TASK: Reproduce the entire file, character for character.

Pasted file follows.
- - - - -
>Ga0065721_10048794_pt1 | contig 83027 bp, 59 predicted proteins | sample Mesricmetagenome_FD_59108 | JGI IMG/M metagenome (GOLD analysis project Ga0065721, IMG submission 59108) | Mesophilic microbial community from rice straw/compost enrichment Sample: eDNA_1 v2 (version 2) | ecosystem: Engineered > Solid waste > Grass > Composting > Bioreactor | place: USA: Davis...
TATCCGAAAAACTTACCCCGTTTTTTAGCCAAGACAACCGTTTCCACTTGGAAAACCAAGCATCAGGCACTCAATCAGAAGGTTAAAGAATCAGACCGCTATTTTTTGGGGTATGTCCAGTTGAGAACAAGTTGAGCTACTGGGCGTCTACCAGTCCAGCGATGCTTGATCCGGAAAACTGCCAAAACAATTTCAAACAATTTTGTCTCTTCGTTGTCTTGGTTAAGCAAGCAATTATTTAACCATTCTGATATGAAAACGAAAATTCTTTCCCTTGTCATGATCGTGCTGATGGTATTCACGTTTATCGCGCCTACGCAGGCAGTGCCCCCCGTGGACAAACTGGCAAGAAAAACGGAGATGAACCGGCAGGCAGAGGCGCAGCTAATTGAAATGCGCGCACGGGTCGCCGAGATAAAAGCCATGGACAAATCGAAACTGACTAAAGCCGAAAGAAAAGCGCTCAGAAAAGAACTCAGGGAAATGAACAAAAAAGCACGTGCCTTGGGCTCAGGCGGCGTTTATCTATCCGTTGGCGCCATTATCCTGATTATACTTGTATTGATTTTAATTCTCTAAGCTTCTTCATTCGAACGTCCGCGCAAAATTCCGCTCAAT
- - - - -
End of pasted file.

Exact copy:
>Ga0065721_10048794_pt1 | contig 83027 bp, 59 predicted proteins | sample Mesricmetagenome_FD_59108 | JGI IMG/M metagenome (GOLD analysis project Ga0065721, IMG submission 59108) | Mesophilic microbial community from rice straw/compost enrichment Sample: eDNA_1 v2 (version 2) | ecosystem: Engineered > Solid waste > Grass > Composting > Bioreactor | place: USA: Davis...
TATCCGAAAAACTTACCCCGTTTTTTAGCCAAGACAACCGTTTCCACTTGGAAAACCAAGCATCAGGCACTCAATCAGAAGGTTAAAGAATCAGACCGCTATTTTTTGGGGTATGTCCAGTTGAGAACAAGTTGAGCTACTGGGCGTCTACCAGTCCAGCGATGCTTGATCCGGAAAACTGCCAAAACAATTTCAAACAATTTTGTCTCTTCGTTGTCTTGGTTAAGCAAGCAATTATTTAACCATTCTGATATGAAAACGAAAATTCTTTCCCTTGTCATGATCGTGCTGATGGTATTCACGTTTATCGCGCCTACGCAGGCAGTGCCCCCCGTGGACAAACTGGCAAGAAAAACGGAGATGAACCGGCAGGCAGAGGCGCAGCTAATTGAAATGCGCGCACGGGTCGCCGAGATAAAAGCCATGGACAAATCGAAACTGACTAAAGCCGAAAGAAAAGCGCTCAGAAAAGAACTCAGGGAAATGAACAAAAAAGCACGTGCCTTGGGCTCAGGCGGCGTTTATCTATCCGTTGGCGCCATTATCCTGATTATACTTGTATTGATTTTAATTCTCTAAGCTTCTTCATTCGAACGTCCGCGCAAAATTCCGCTCAAT